Passover means to pass over every challenge.

There are some big challenges right now.

We’ve been isolated from one another, many of us confined to our homes. Our paths into the future have been suddenly swallowed into a great fog of uncertainty. The world in which we lived only a month ago is gone, never to return quite the same.

What do we Jews do when terra firma slipsWhat do we Jews do when terra firma slips out from under our feet? out from under our feet, when all that seemed certain a moment ago has suddenly vanished and there isn’t a railing left to grasp or a rope to hang on to?

Grasp that which has always proven solid and sure. In every time, in every circumstance.

On the night when we were rescued from the bondage of Ancient Egypt, sit with your family, sit with your roommate, sit just you and the Creator of the Universe alone. Eat the matzahs and bitter herbs, drink the wine and tell the greatest story ever told.

While the whole world is grounded on the tarmac, tell the story of an exodus from excruciating restriction to holy freedom. The story of our own people, of you and I, of some 4,000 years of eternity.

As all of humanity ties itself in protective knots, talk about escape from bondage. As we all await our exodus back to freedom, tell the ancient story our ancestors told. Tell it to whoever is there in your house. Most of all, tell it to yourself.


The night of Passover is a transcendental night. It’s a night that puts past and present into perspective. It says there’s something beyondThe night of Passover is a transcendental night. today’s headlines. That there is a purpose to everything, meaning hiding in every corner, a destiny to this awesome world. Eventually, it will all make sense. Eventually, we will all be free.

The matzah we eat on Passover night is called the bread of faith. It’s also called the bread of healing.1 Right now, we could use both.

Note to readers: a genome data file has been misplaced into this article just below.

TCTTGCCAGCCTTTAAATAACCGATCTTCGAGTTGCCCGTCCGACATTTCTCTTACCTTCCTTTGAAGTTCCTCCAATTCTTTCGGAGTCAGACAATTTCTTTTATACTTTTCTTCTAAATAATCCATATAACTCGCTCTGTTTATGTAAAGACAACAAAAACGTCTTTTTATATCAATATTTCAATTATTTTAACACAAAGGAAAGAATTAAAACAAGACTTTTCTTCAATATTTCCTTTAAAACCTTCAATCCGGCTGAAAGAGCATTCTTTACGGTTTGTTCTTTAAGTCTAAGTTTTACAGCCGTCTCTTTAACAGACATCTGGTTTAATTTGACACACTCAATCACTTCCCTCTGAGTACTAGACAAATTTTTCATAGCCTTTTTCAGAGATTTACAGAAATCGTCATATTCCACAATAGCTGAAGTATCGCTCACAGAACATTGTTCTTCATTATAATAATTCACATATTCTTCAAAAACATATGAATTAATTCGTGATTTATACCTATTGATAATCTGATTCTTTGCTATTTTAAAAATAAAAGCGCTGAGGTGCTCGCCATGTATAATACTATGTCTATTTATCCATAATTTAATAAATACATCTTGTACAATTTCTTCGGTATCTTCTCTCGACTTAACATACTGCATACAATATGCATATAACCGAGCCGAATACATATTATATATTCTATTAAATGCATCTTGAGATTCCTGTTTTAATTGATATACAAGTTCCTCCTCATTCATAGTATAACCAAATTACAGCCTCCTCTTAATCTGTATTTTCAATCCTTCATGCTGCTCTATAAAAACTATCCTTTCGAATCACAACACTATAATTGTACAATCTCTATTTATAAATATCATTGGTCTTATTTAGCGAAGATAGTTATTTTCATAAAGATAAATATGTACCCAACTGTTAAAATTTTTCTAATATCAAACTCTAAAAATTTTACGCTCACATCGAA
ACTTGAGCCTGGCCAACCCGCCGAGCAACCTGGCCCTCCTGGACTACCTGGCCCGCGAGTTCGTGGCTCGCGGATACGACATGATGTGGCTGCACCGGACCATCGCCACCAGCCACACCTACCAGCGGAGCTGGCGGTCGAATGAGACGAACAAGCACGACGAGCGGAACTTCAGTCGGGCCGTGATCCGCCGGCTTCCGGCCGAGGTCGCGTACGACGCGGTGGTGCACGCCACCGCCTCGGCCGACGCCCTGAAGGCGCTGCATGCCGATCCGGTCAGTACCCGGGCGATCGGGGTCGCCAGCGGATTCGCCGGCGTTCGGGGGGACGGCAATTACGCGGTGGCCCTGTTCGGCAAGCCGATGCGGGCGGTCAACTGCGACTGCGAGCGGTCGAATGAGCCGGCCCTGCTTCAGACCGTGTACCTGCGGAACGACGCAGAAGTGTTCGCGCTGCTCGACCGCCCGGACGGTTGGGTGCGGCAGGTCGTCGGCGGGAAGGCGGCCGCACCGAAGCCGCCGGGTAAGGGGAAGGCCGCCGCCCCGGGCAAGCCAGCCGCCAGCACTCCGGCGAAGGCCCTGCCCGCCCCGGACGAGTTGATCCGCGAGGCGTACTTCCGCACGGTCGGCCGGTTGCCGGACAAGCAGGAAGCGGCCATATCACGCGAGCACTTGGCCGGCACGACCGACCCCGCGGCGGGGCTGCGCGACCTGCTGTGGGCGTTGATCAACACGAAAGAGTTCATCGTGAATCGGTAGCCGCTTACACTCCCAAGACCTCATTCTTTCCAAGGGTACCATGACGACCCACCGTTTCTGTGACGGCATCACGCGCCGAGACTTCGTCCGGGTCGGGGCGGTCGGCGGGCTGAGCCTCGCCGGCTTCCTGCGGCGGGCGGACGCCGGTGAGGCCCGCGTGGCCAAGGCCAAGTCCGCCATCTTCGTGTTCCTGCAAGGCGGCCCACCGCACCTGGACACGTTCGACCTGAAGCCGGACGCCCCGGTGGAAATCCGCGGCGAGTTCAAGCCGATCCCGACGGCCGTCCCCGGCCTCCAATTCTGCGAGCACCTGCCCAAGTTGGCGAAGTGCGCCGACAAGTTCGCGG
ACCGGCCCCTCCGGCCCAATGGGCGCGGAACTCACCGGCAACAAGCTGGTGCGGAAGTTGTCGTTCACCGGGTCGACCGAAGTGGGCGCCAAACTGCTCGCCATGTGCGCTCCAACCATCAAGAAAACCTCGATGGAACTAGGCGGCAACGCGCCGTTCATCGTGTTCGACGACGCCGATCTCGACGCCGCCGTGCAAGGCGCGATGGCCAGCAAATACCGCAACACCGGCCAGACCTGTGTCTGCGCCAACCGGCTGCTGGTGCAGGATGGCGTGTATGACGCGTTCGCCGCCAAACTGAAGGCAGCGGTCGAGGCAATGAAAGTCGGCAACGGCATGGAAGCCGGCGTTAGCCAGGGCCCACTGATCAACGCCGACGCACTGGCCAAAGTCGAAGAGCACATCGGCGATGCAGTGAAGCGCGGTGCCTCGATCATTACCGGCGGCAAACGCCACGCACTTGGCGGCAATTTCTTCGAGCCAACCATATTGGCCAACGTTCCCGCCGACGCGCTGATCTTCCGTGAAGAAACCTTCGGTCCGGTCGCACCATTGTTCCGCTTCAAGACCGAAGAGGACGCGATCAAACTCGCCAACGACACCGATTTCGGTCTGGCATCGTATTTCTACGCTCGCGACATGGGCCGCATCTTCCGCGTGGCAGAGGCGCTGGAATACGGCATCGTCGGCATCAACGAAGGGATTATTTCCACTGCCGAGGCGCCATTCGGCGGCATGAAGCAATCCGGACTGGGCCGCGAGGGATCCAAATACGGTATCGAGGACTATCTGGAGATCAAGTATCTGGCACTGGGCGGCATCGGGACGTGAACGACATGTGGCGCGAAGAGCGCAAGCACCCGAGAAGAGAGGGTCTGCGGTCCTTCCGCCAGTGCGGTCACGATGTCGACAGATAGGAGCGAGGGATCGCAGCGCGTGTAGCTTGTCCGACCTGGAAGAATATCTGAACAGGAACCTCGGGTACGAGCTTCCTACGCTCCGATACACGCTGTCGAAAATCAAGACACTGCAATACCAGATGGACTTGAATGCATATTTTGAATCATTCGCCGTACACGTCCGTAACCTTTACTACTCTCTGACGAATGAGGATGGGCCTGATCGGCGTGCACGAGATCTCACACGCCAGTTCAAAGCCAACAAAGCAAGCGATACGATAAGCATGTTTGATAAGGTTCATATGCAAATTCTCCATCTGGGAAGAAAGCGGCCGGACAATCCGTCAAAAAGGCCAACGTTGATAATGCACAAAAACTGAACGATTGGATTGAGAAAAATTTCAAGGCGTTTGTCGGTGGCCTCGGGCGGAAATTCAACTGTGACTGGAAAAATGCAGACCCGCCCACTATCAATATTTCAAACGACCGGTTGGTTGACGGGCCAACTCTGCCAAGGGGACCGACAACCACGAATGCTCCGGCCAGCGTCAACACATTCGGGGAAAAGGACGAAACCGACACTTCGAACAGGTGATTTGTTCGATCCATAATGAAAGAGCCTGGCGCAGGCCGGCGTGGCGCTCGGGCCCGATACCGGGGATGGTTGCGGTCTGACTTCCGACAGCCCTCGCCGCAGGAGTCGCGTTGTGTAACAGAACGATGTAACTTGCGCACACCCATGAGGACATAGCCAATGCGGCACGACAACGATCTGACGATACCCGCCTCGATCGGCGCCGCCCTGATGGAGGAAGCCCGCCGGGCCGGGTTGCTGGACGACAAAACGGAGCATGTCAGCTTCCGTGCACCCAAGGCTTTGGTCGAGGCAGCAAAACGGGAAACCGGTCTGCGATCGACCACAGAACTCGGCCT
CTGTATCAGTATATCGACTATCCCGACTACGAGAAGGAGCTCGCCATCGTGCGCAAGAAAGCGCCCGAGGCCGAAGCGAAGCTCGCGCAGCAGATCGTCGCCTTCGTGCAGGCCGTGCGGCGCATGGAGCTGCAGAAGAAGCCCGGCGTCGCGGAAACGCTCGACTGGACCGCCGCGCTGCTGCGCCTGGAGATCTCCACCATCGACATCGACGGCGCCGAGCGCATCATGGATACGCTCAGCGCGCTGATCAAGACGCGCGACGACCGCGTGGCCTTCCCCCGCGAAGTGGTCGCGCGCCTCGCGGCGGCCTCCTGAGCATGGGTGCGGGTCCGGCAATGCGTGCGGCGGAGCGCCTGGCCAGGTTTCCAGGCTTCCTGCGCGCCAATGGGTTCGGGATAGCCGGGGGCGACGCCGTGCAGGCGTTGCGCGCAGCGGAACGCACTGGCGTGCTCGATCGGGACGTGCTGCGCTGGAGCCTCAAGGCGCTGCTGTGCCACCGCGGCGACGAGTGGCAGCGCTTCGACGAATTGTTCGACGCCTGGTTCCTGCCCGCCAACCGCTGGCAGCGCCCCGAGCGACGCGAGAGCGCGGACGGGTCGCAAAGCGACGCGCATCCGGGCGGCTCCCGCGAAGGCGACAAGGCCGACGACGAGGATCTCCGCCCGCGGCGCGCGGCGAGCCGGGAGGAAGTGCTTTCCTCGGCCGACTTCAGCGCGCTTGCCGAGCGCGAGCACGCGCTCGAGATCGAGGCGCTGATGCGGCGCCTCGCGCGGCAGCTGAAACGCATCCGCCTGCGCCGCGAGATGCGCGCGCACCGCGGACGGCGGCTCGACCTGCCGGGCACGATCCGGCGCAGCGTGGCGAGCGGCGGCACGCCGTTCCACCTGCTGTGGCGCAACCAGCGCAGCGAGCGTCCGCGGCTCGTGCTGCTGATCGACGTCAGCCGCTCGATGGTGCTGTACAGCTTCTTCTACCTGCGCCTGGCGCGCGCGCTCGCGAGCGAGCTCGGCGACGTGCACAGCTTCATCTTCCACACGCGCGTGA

We need faith—faith that none of this is pointless, that life has meaning, that this is leading to something good, good far beyond our understanding of good, and—despite all the hardships—there could be no better path. Because there is an Author to this story, and He is good.

We need healing—healing not only from aches and fevers, healing not only for our lungs but for our souls, so that we can face the world once more with joy and confidence, with optimism and courage.

So we can build a new world to which sickness will never return.

Holding Tight

Without Passover, could there be a Jewish people? Could there be any freedom at all in the world? Could there be hope for a better future?

All these things, the story of the Exodus brought intoPassover is the story of hope. We could use hope right now. the world. It is the story that inspired liberty and justice throughout the ages, that felled tyrants and lifted the downtrodden to a place of hope.

And hope is something we all need right now.

When your ship is tossed by raging waves, don’t dispose of your anchor.

When your backpack is too heavy to bear and a formidable mountain range lies before you, that is not the time to trash your hiking gear. That is the time to put it to good use.

When the world is inundated with rushing waters, when a flood swiftly rises above your head, climb aboard the ark your ancestors left you. You will not be alone. All your people will be there with you.

As the waters rise, so will you, so will all of us, higher and yet higher.

On the night of the very first Passover, in Ancient Egypt, each family was sequestered in its home. No one was permitted to step outside. Outdoors, a plague swept through the land, but in each Jewish home, there was light and hope.

The next morning, the Jewish people left for the Promised Land. 

Now we are here. Next year in Jerusalem.